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This action executes an SQL query against a database and makes the result set available to the running workflow.

Result

The results of the database query that you execute are returned through the flow context. Results are returned one row at a time, along with a boolean (true/false) value indicating whether there are still more results available.

The first time the database query action executes, it will return the first row of the result (if any) as the result property "row". To access the next row in the result, you must add a flow back to the database query action. When this flow re-enters the action, it will simply pick up the next row of the result (rather than re-executing the action). This will continue until there are no more rows left in the result, at which point the result property "result" will be set to false, and you can take appropriate measures to continue on in the workflow.

The underlying database connection is closed when a flow returns the query action, and there are no more results to process. Because of this, even if the query only returns a single row, there must eventually be a loopback flow that instructs Flux to close the connection.

Because of this behavior, the query result must be processed one row at a time. A typical use of the database query action will look something like this:

  1. The database query action which executes the query.
  2. A conditional flow (with condition "RESULT.result = true" or similar) that flows into a new action (such as a Java Action or Process Action) that processes the current row of the result.
  3. A flow back to the database query action from the second action, to pick up the next row of the result.
  4. Finally, a conditional flow with either the condition "RESULT.result = false", or the Else condition, which is followed once all rows in the result have been processed.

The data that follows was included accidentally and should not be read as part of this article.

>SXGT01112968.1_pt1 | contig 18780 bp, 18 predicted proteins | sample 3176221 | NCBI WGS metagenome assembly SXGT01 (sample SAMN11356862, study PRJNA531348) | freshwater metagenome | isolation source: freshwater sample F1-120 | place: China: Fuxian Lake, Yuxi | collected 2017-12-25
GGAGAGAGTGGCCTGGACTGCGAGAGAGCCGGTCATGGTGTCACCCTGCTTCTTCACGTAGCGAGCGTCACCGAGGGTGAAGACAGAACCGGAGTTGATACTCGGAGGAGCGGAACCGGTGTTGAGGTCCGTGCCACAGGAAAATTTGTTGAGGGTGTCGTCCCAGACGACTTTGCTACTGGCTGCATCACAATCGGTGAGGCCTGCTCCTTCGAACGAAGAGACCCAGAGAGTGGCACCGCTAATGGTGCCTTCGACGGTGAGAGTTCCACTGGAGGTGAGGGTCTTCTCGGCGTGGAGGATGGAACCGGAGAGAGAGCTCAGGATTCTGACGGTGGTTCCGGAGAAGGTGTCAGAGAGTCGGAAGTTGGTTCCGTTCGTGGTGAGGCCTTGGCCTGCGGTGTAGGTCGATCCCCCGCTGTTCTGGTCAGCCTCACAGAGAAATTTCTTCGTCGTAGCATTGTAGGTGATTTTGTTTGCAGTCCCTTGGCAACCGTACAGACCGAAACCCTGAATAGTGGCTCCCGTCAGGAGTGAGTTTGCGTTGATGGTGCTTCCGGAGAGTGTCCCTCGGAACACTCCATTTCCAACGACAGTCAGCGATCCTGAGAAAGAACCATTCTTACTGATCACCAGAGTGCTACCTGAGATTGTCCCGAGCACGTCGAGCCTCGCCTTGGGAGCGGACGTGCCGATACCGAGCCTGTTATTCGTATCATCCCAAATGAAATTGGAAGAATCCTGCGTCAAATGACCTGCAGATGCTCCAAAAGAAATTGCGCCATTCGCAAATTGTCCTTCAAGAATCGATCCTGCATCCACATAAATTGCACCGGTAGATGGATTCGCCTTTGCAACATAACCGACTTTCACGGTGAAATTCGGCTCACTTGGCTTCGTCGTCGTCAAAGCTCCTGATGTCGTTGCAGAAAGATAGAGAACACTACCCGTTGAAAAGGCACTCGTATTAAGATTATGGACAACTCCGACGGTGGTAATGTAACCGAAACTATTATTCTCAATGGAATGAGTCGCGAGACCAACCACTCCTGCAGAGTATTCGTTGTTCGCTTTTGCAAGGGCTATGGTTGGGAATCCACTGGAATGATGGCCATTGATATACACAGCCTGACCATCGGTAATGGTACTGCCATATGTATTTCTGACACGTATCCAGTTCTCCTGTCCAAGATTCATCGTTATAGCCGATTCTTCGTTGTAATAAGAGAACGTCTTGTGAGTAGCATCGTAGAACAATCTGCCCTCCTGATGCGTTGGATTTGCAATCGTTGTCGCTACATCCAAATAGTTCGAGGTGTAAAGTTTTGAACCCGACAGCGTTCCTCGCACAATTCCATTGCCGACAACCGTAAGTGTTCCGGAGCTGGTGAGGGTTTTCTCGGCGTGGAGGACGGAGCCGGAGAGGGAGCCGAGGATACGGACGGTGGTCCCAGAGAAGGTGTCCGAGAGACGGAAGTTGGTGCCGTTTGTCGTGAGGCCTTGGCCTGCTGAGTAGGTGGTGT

If you need to maintain every row of the result for later use in the workflow, this action should record each row using a flow chart variable that can be accessed later (for example — you might use a flow chart variable that is a Java List, which each entry in the List containing one row of the result). This is up to the user to implement as Flux does not automatically store the values of all rows in the result, only the current row.

The following table contains more information on the Database Query Action result fields.

Flow Context Variable
Field
Java Type
Description
Prescript / Postscript Example
RESULTresultbooleanIndicates whether there are more results available in the underlying JDBC result set.
RESULTrowList<Object>The current row in the result set. Each entry in the list is one column from the row.

Passing Results with a Runtime Data Map

You can use a Runtime Data Map to copy the current row of the result into a variable (for future reference or to reuse the data later in the workflow).

To copy the row you can use a data map like:

Conditional Flow Syntax

As mentioned above in #Result Properties, the database query action returns its result one row at a a time, and you can use the result property "result" to determine whether there are more rows available. Therefore, you can use the flow condition:

RESULT.result = true